Aetna Gallagher and Brian McCann in Curio Theatre Company's OEDIPUSSY.

OEDIPUSSY (Curio): Shenanigans, tomfoolery and ballyhoo reign

OEDIPUSSY isn’t something to analyze, it’s just something to enjoy— an antidote to life’s heavy stuff. Appealingly physical and comically overwrought, it’s tons of fun. The most amazing thing about this lunatic version is that the epic tragic story actually emerges through all the clowning, sight gags and laughter.

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The ensemble (Dave Jadico, Alex Bechtel, Aimé Donna Kelly, Scott Greer, and Jennifer Childs) plays “The Spinners” in 1812 Productions’ THIS IS THE WEEK THAT IS (Photo credit: Mark Garvin)

THIS IS THE WEEK THAT IS (1812 Productions): Now a Musical and Better than Ever!

Lampooning everything from Hillary Clinton ‘not’ running for President in 2016 to NJ Governor Chris Christie ‘not’ closing the George Washington Bridge, 1812 Productions’ THIS IS THE WEEK THAT IS delivers non-stop laughs in a fast-paced ensemble-devised review of today’s important issues.

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Chelsea Murphy and Magda San Milan in WE TOUCHED IT. Photo by Kate Raines, Plate3Photography.

REMIX FESTIVAL (fidget): The Unseen Hand

Remix Festival, hosted at , is curated by Annie Wilson and Susan Rethorst, creator of the remixing concept (she calls it “wrecking”). The concept behind the festival is that on each of the four nights, three or four artists present original dance works. Then, after a short break, other artists present “remixed” versions these dances which they’ve had two days to prepare.

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Ann Crumb, dressed like an exotic bird, ready to take off in her final scene in Sunset Boulevard at the Media Theatre. Photo by Mark Jordan.

SUNSET BOULEVARD (Media Theatre): Ann Crumb as Norma Desmond, the delusional diva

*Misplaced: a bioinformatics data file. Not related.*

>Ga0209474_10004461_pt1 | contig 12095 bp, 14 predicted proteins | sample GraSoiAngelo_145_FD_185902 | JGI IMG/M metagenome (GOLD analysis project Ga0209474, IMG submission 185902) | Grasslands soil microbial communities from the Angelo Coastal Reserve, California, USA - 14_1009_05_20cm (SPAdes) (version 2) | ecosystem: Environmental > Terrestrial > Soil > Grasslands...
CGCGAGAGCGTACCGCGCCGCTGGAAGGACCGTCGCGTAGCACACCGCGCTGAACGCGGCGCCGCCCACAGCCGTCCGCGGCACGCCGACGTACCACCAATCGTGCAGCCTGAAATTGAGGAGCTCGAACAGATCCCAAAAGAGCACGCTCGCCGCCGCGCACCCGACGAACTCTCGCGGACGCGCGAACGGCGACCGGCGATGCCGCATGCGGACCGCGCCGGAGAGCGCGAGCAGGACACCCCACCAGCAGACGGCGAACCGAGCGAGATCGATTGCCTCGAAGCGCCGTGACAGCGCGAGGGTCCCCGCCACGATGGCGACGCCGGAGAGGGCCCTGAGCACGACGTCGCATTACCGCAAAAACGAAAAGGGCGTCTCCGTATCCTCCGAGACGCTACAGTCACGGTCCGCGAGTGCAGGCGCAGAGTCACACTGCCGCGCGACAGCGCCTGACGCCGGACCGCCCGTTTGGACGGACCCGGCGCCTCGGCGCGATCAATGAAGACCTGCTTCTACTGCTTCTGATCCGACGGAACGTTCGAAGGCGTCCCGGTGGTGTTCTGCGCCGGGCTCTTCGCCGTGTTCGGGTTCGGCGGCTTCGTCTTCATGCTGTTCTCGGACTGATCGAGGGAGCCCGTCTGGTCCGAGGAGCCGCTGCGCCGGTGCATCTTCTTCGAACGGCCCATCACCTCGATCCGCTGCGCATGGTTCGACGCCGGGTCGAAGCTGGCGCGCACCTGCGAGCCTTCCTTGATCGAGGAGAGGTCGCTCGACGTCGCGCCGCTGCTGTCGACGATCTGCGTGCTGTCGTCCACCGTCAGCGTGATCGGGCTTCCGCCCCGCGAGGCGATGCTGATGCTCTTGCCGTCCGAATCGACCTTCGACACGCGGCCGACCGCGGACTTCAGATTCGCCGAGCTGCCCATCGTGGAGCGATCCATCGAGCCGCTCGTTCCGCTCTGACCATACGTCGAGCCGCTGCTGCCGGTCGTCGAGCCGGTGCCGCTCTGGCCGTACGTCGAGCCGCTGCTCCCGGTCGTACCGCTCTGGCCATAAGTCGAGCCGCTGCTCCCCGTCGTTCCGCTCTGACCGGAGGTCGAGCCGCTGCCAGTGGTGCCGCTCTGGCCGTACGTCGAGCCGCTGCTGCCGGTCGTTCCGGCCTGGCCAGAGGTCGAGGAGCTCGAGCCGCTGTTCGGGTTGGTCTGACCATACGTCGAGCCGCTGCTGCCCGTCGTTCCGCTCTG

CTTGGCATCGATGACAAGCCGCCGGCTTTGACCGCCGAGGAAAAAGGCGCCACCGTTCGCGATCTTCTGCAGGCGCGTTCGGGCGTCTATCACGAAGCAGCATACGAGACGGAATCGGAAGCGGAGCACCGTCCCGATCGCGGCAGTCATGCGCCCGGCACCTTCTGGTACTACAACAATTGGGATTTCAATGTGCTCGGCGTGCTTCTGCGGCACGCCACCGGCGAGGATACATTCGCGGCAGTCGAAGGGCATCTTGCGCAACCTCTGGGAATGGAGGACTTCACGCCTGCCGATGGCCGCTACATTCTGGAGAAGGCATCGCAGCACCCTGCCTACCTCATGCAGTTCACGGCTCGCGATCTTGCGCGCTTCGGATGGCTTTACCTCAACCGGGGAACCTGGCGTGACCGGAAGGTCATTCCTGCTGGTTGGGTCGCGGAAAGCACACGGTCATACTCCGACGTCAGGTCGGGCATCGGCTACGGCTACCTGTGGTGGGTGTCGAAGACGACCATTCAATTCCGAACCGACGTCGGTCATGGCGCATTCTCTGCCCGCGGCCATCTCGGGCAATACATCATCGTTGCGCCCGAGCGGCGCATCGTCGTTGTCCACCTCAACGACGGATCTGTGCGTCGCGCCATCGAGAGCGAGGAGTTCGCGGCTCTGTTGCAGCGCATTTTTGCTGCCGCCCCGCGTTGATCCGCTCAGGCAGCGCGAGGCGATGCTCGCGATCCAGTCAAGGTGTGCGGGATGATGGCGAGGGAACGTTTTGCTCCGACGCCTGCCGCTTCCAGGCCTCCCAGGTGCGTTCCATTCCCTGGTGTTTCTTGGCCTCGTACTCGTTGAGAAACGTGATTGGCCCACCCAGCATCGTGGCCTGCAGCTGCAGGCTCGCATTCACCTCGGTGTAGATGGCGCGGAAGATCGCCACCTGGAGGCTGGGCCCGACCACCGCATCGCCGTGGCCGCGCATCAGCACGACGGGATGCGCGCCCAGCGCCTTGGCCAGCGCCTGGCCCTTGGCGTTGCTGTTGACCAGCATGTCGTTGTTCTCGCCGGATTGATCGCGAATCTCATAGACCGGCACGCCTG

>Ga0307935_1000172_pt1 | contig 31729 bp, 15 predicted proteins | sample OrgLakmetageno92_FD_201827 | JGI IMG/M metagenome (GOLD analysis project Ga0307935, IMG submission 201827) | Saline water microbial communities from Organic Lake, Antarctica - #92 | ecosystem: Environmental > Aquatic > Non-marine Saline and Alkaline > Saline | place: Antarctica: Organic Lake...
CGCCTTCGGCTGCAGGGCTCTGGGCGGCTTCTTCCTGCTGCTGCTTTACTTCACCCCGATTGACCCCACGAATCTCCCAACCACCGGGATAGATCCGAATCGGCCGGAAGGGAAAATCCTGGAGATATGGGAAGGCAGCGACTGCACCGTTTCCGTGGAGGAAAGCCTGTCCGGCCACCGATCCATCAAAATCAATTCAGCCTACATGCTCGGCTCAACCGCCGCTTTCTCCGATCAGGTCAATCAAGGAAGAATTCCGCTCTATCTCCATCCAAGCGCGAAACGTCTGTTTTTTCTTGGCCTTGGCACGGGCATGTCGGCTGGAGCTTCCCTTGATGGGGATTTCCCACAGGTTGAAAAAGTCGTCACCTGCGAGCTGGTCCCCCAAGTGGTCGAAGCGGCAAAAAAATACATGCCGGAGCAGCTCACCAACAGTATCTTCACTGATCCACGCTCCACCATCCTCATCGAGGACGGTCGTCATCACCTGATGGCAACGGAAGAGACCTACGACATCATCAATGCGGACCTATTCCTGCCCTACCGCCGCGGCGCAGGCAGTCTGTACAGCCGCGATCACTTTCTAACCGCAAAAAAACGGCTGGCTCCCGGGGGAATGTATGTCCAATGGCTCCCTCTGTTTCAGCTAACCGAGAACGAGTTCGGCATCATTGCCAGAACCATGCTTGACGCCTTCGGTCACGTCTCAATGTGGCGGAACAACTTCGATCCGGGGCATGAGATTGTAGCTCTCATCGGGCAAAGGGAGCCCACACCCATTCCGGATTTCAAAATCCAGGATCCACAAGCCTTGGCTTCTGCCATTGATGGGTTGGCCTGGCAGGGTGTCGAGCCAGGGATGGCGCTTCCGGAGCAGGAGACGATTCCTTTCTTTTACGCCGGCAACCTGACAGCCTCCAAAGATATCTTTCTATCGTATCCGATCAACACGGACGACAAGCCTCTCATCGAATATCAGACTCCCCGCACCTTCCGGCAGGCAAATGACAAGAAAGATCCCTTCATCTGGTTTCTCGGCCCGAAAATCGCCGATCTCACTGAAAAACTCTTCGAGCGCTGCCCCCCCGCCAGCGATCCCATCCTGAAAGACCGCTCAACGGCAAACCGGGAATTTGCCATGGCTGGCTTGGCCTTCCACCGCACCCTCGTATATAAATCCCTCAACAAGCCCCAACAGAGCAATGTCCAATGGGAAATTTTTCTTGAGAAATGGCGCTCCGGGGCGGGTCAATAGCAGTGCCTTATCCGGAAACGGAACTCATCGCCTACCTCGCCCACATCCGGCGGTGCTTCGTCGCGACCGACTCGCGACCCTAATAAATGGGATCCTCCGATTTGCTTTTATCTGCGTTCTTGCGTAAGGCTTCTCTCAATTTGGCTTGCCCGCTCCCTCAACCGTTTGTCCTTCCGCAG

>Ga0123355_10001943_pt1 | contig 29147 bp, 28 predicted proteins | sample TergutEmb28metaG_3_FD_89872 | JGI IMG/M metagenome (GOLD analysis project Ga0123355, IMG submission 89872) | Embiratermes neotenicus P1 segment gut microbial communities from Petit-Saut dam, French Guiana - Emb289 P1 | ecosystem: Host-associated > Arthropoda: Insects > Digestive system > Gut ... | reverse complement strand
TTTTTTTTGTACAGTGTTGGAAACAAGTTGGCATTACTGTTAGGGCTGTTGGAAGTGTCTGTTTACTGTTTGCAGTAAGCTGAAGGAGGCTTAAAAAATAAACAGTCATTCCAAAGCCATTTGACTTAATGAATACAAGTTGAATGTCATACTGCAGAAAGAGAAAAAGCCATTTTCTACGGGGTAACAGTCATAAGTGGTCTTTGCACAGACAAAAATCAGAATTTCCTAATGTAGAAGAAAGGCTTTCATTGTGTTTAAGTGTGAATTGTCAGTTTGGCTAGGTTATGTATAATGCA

Few singers can do what Ann Crumb can do, namely to transform herself in such versatile ways that people follow her wherever she goes, whether she performs on Broadway or in Media. Crumb, a depowered female King Lear, dominated every scene of SUNSET BOULEVARD in her own dream castle.

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PHILADANCO can do just about anything

PHILADANCO!, the city’s premiere modern dance company, had a bit of a problem during its final performance of Blood, Sweat and Dance at the Kimmel Center on Saturday night: the ushers had run out of programs and had to hand out black and white photocopies. In the dance world, however, this is a very good problem to have, and in this case, it was a testament to the company’s continued preservation of predominantly African-American traditions in dance.

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ANNAPURNA (Theatre Exile): A powerful Philadelphia premiere of playwright Sharr White

Black comedy, bitterness, and intimacy intertwine in Sharr White’s ANNAPURNA. Theatre Exile’s top-notch Philadelphia premiere of the gritty two-hander captures the dark humor and devastating hurt of their relationship, as they come to terms with broken love, debilitating loneliness and regret, and imminent death.

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Victoria Rose Bonito and Akeem Davis in ROMEO AND JULIET

ROMEO AND JULIET (Philadelphia Shakespeare Theatre): A Love to Die for

They’ve known each other for what—a couple of hours? Already they’re crazy in love, and they’ll steadfastly love each other against all odds. A love to die for. One of the world’s most celebrated and enduring love stories, ROMEO AND JULIET, is currently on stage at The Philadelphia Shakespeare Theatre.